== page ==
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While purchasing a home may be on few peoples’ minds right now, home ownership remains a long-term goal for many Millennials. And it’s becoming increasingly common, and quite frankly necessary, for new home buyers to rely on gifts from their parents in order to be able to buy into the real estate market.

If you are a parent thinking of helping your child purchase their first home, then you probably want to make sure your gift is protected in the event your child later gets married, or already is married.

How is property divided upon separation anyways?

Firstly, it’s important to understand how property is treated when couples separate. In Ontario, when married couples separate, the value of their respective property is divided in accordance with a process called “equalization”, which essentially means each spouse is entitled to share equally in the other spouse’s increase in net worth accrued during the marriage, referred to as their “net family property” (NFP).

Using a simplified example, if Spouse A had a net worth of $10,000 on the date of marriage, and a net worth of $100,000 on the date of separation, their NFP would be $90,000. If spouse B had zero net worth on the date of marriage, and a net worth of $50,000 on the date of separation, then their NFP would be $50,000. Therefore, the difference between Spouse A’s and Spouse B’s NFP would be $40,000 ($90,000 – $50,000). In order to “equalize” their respective NFPs, Spouse A would have to pay Spouse B half of the difference of their respective NFP’s, which would be $20,000, so that both spouses leave the marriage with $70,000 each.

While this example shows that each spouse essentially gets a credit or deduction for the value of any assets owned on the date of marriage, the main exception to this is where one party has brought a home into the marriage, and that home ends up being the home the parties are living in when they separate, otherwise known as the “matrimonial home”. In the case of a matrimonial home, the entire value of the home is used in calculating any equalization payment owing, even if the home was owned by one spouse prior to the marriage.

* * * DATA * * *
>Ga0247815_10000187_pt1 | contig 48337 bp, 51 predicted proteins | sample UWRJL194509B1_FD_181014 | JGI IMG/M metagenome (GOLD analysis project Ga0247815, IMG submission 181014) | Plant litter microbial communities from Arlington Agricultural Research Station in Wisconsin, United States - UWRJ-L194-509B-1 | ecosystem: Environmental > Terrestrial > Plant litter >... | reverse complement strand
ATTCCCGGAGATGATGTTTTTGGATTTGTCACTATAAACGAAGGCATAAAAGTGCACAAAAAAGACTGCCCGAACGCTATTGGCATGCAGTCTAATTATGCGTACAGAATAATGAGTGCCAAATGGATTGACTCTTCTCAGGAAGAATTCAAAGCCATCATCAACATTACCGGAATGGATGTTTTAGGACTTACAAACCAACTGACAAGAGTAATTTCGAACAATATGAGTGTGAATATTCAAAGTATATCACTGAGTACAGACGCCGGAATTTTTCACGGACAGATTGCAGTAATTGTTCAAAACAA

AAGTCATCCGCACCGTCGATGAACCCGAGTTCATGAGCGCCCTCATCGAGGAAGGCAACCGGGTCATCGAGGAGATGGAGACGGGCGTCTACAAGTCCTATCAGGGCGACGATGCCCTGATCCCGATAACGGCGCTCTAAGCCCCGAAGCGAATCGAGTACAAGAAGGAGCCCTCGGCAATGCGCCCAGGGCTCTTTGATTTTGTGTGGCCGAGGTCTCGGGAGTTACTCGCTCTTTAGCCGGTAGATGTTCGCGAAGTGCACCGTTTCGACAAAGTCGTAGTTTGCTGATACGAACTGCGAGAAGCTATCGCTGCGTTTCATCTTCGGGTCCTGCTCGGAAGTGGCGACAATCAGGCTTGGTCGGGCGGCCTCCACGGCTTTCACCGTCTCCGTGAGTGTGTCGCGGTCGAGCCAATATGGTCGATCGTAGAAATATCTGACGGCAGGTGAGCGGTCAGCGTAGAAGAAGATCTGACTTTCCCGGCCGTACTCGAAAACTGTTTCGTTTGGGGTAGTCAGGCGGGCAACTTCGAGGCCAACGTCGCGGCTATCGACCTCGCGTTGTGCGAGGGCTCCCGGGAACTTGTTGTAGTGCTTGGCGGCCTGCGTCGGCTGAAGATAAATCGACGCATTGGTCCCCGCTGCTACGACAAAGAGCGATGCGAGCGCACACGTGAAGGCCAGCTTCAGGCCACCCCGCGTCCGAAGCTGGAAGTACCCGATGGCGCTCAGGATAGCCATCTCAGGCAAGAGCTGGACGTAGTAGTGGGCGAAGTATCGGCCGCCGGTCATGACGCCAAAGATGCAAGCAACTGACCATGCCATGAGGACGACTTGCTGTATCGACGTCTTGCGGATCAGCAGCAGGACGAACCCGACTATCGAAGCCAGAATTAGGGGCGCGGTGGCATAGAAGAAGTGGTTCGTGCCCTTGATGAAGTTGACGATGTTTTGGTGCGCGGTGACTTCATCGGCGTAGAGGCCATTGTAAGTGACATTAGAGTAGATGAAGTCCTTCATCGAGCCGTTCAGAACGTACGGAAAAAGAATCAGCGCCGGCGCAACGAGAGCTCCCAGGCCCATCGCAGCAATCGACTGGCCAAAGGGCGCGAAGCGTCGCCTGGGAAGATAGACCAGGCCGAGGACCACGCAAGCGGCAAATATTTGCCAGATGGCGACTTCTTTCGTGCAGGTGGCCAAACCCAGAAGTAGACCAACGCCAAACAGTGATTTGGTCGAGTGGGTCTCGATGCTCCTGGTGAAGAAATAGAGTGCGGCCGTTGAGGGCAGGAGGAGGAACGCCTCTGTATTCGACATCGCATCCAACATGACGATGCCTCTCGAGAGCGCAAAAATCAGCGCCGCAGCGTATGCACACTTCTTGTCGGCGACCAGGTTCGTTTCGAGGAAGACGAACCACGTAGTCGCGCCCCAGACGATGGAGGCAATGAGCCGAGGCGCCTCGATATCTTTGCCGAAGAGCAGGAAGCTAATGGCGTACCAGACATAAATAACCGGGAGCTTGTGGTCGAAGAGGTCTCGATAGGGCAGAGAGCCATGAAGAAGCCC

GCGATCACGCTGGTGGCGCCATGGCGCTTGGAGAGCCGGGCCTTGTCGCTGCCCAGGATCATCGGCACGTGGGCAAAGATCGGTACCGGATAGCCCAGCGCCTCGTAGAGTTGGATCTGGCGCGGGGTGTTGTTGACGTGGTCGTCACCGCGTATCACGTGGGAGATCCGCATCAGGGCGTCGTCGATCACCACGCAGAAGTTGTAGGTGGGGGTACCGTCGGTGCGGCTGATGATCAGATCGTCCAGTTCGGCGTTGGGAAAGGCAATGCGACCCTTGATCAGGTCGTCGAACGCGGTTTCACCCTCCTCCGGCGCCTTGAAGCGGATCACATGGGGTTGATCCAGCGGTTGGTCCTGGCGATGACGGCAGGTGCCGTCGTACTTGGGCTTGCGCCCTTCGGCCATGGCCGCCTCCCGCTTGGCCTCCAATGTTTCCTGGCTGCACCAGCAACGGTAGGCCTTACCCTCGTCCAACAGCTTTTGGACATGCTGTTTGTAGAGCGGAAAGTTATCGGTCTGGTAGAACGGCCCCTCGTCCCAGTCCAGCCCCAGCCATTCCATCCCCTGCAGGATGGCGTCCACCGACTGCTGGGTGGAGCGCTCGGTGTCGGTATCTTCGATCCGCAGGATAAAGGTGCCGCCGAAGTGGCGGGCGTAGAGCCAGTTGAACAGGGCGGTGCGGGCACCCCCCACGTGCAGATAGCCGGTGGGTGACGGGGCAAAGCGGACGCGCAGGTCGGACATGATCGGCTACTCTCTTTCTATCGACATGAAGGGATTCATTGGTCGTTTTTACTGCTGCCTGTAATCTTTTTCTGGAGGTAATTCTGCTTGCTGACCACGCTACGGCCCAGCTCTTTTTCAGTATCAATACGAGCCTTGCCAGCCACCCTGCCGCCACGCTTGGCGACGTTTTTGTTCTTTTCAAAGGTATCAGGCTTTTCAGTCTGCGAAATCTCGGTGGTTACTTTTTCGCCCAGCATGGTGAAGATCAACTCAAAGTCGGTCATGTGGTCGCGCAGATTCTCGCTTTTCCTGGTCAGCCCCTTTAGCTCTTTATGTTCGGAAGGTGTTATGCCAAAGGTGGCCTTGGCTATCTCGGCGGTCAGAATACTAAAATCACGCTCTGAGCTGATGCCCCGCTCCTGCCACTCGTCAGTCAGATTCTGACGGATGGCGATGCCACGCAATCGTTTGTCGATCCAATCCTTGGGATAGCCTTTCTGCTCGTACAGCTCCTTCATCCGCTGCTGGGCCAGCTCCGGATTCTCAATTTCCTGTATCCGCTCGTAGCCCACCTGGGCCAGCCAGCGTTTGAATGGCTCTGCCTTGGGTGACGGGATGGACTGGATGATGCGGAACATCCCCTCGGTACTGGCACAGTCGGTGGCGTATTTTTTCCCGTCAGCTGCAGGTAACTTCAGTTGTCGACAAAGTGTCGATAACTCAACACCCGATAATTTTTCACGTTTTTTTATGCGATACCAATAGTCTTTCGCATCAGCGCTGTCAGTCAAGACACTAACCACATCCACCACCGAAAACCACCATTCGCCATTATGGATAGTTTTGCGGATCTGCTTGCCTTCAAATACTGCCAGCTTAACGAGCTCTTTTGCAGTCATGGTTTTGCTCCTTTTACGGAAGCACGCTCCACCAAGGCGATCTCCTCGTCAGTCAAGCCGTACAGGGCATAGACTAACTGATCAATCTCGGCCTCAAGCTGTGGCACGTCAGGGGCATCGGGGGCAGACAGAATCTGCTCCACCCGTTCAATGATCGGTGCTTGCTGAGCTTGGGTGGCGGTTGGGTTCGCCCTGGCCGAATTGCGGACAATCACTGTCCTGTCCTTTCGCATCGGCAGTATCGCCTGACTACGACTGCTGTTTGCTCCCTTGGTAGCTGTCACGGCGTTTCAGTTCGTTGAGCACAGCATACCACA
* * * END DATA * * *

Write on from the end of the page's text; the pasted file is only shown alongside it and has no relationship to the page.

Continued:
What are the potential family law risks of helping your child purchase a home?

If you gift your child money to purchase a home before they are married, there is a risk your child would have to share in the entire value for the home with their spouse in the event they later get married and separate while still living in the same home. Even if your child doesn’t end up getting married, but simply has a partner move in with them, there is a chance their partner could make a trust claim to share in some of the value of the property you helped your child buy in the event of separation, if their partner contributed funds to mortgage, maintenance or upkeep of the property.

If you gift your child money to purchase a home during their marriage, there is again the same risk that they would have to share in the entire value of the home with their spouse in the event they later get married and separate while still living in the same home. While any gifts received during a marriage are typically exempt from equalization, so long as they remain clearly traceable, gifted funds lose their special “gift” status if they are contributed to the purchase or maintenance of a matrimonial home.

So, what’s the solution? A marriage contract or cohabitation agreement

The best way to protect funds gifted (or even loaned) to a child for the purposes of purchasing a home is through either a cohabitation agreement (for cohabiting couples) or a marriage contract (for married spouses) which would set out your child’s and their spouse’s intentions with respect to how their property would be treated in the event of separation. A cohabitation agreement or marriage contract can enable parties to essentially opt-out of the regular law on property, as outlined above, and make their own decisions about how they wish to protect and divide their respective assets in the event of separation.


The family lawyers at Mills & Mills LLP can assist in preparing Marriage Contracts and Cohabitation Agreements to ensure your child’s assets are protected in the event of separation. Contact us online or at 416-682-1025.

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